For thou art Freedom's own beloved Isle! The light of Science shines Conspicuous like a beacon on thy shores: Thy martyrs purchased at the stake Faith uncorrupt for thine inheritance; And by thine hearths Domestic Purity, Safe from the infection of a tainted age, Hath kept her sanctuaries. Yet, O dear England! powerful as thou art, And rich and wise and blest, Yet would I see thee, O my Mother-land, Mightier and wealthier, wiser, happier still!
For still doth Ignorance Maintain large empire here, Dark and unblest amid surrounding lights; Even as within this favour’d spot, Earth's wonder and her pride, The traveller on his way Beholds with weary eye Bleak moorland, noxious fen, and lonely heath, In drear extension spread. Oh grief, that spirits of celestial seed, Whom ever-teeming Nature hath brought forth, With all the human faculties divine Of sense and soul endued,— Disherited of knowledge and of bliss, The creatures of brute life, Should grope in darkness lost!
Must this reproach endure? Honour and praise to him The universal friend, The general benefactor of mankind; He who from Coromandel's shores His perfected discovery brought; He by whose generous toils This foul reproach ere long shall be effaced, This root of evil be eradicate! Yea, generations yet unborn Shall owe their weal to him, And future nations bless The honour'd name of Bell.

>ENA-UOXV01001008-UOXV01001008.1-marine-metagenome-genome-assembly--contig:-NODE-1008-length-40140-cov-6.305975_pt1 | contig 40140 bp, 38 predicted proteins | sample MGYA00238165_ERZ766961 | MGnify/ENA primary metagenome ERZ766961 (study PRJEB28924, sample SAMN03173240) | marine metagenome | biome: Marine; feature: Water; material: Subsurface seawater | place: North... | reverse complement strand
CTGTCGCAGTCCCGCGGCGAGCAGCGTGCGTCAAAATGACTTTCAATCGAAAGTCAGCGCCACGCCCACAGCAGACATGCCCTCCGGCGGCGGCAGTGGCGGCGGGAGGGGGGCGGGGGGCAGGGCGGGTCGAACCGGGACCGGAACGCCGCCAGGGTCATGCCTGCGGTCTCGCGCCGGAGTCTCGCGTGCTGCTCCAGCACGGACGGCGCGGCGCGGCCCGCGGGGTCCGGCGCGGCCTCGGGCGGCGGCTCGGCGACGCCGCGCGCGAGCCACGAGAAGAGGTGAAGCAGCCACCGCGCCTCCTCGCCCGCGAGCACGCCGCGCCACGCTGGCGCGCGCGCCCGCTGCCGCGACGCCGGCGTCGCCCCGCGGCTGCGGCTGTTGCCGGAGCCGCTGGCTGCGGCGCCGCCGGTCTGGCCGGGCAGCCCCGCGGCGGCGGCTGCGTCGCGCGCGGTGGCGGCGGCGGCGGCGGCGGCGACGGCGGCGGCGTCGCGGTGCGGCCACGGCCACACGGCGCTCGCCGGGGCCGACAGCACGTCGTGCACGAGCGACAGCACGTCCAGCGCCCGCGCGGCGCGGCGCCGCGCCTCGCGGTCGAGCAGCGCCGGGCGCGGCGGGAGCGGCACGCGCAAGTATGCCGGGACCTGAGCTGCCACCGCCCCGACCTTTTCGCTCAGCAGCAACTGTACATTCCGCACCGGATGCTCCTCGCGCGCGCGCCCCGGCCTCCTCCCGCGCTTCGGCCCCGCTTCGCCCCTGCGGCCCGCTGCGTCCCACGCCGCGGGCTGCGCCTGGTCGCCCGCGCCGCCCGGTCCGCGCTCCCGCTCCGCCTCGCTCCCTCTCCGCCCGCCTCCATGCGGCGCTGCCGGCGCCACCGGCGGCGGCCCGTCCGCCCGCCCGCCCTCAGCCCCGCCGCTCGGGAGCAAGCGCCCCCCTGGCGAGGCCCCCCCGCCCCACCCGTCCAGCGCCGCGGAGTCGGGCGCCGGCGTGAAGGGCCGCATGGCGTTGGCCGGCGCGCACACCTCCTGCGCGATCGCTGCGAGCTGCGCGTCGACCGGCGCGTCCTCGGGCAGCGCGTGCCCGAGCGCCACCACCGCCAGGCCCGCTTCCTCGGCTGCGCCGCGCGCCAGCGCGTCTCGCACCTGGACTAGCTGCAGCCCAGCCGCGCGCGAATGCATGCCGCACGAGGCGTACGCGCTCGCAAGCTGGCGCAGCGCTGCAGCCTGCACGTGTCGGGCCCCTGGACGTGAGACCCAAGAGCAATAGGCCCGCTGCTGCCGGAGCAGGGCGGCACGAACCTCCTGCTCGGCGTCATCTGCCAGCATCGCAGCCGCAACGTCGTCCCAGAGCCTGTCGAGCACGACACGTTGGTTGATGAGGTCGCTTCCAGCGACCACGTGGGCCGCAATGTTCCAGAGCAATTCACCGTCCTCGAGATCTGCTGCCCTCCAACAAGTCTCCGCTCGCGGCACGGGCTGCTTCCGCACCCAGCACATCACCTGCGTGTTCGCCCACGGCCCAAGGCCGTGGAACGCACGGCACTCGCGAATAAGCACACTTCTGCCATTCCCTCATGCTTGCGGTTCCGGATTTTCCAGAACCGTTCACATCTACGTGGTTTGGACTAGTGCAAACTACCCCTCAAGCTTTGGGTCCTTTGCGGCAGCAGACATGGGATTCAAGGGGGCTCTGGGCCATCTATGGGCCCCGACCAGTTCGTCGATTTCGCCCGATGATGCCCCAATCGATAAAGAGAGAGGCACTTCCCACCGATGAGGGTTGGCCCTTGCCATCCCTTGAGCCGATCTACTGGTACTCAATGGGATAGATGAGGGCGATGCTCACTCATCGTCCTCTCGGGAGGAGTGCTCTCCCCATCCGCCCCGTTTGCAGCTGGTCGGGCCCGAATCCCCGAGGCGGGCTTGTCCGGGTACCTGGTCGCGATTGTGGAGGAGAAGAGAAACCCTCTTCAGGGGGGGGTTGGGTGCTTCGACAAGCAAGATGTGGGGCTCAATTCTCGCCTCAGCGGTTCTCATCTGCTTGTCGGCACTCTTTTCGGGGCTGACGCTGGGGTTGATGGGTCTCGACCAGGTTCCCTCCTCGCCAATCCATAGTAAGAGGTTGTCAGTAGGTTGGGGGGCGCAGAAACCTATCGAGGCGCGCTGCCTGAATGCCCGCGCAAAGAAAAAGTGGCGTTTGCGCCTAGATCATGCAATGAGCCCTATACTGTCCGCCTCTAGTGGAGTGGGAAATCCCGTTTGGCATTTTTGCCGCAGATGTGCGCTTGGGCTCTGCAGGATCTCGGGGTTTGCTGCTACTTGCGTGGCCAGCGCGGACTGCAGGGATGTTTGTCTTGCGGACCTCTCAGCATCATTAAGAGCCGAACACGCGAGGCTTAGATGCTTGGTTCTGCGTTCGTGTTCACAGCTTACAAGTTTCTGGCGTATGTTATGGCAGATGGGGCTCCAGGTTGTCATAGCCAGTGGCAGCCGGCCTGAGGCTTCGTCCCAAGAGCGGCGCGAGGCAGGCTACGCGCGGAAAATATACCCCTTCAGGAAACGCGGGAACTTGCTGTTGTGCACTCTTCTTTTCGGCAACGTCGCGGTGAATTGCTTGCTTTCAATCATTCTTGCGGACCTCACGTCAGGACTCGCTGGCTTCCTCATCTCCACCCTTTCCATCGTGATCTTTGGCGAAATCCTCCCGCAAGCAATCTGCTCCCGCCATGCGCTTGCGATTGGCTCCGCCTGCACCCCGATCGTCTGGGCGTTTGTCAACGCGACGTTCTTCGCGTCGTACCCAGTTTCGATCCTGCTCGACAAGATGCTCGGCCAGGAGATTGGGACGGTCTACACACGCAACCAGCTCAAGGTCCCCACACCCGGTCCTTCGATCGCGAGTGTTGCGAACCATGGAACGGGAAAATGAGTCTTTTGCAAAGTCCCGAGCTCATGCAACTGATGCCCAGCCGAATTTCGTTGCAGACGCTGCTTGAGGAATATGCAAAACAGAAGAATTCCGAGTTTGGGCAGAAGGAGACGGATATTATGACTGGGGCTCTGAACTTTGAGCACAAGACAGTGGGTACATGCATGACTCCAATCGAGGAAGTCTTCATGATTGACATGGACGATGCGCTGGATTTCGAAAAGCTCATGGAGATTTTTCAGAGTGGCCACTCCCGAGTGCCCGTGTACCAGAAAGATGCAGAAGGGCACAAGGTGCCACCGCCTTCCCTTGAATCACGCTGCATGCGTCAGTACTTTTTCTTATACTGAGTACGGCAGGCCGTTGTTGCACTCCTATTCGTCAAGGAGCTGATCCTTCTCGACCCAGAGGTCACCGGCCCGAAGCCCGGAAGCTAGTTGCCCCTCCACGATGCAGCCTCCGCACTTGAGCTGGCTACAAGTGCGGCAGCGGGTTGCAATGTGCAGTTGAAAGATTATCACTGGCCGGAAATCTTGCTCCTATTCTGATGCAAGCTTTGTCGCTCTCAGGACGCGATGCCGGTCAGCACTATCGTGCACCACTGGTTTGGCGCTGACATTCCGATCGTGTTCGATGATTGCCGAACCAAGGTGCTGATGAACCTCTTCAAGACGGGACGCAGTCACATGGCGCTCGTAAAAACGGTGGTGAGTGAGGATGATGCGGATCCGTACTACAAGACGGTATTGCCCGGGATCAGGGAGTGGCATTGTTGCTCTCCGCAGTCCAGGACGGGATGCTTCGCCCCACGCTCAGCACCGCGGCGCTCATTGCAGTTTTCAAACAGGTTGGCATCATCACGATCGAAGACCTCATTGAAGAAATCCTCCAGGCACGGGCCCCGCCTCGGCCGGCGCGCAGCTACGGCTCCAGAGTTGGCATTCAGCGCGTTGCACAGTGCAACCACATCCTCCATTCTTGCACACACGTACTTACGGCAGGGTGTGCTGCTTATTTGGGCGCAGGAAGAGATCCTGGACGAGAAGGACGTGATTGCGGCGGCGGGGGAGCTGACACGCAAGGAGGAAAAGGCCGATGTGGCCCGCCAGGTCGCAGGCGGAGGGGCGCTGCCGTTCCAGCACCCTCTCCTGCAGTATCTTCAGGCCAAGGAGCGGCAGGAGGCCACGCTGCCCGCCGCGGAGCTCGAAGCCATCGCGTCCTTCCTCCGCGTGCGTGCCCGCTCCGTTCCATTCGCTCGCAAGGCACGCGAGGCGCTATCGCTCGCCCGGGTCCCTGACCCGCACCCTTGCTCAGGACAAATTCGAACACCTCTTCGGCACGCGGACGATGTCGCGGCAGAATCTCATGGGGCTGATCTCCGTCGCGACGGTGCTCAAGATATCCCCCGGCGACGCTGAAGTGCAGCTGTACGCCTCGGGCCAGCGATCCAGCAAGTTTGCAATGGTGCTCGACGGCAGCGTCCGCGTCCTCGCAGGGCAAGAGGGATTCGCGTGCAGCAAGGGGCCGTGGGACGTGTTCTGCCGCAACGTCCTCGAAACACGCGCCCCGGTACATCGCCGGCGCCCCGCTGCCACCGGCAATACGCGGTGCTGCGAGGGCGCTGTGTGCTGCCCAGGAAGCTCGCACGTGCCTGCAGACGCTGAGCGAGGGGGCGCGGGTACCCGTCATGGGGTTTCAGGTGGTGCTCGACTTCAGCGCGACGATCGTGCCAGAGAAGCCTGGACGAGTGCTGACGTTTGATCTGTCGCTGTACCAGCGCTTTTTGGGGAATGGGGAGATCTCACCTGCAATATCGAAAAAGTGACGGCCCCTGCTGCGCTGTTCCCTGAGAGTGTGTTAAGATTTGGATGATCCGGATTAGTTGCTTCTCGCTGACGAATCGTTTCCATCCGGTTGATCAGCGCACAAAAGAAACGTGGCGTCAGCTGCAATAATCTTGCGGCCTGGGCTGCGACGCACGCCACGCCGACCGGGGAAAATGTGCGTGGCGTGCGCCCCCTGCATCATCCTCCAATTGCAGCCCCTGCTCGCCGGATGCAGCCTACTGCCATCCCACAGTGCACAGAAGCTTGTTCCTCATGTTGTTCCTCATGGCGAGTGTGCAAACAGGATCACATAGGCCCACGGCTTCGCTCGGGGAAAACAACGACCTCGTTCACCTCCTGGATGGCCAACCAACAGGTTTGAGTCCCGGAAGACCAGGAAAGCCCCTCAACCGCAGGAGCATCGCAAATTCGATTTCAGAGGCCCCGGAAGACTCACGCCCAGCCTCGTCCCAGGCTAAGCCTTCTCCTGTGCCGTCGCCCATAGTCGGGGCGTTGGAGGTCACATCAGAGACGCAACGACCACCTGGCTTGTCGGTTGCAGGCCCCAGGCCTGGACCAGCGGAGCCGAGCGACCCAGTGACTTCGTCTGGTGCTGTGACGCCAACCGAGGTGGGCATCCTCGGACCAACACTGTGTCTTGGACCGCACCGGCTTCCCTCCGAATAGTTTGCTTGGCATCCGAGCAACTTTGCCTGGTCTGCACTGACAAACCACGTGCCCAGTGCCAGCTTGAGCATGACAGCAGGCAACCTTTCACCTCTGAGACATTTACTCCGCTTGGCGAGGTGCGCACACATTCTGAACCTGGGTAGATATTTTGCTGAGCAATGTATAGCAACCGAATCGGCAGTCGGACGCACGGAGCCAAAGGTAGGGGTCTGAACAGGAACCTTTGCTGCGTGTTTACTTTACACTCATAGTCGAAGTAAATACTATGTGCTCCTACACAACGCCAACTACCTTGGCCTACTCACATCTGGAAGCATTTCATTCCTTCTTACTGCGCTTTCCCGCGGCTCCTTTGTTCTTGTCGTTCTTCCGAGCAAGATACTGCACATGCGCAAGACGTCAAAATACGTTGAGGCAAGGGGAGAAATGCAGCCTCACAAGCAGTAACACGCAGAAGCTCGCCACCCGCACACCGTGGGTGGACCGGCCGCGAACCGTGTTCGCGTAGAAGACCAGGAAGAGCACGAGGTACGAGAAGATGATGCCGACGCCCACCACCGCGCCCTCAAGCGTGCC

Now may that blessed edifice Of public good be rear'd which holy Edward trac'd, The spotless Tudor, he whom Death Too early summond to his heavenly throne! For Brunswick's line was this great work reserved, For Brunswick's fated line; They who from papal darkness, and the thrall Of that worst bondage which doth hold The immortal spirit chain'd, Saved us in happy hour. Fitly for them was this great work reserved; So, Britain, shall thine aged monarch's wish Receive its due accomplishment, That wish which with the good, (Had he no other praise,) Through all succeeding times would rank his name, That all within his realms Might learn the Book, which all Who rightly learn, shall live!
From public fountains the perennial stream Of public weal must flow.
O England, wheresoe'er thy churches stand, There on that sacred ground Where the rich harvest of mortality Is laid, as in a garner, treasured up, There plant the Tree of Knowledge! Water it With thy perpetual bounty! It shall spread Its branches o'er the venerable pile, Shield it against the storm, And bring forth fruits of life.
Train up thy children, England in the ways Of righteousness, and feed them with the bread Of wholesome doctrine. Where hast thou thy mines But in their industry? Thy bulwarks where but in their breasts? Thy might but in their arms? Shall not their numbers therefore be thy wealth, Thy strength, thy power, thy safety, and thy pride? Oh grief then, grief and shame, If in this flourishing land There should be dwellings where the new-born babe Doth bring unto its parent's soul no joy! Where squalid Poverty Receives it at its birth, And on her wither'd knees Gives it the scanty food of discontent!
Queen of the Seas, enlarge thyself! Redundant as thou art of life and power, Be thou the hive of nations, And send thy swarms abroad! Send them like Greece of old, With arts and science to enrich The uncultivated earth; But with more precious gifts than Greece or Tyre, Or elder Egypt, to the world bequeathed; Just laws, find rightful polity, And, crowning all, the dearest boon of Heaven, Its word and will reveal’d.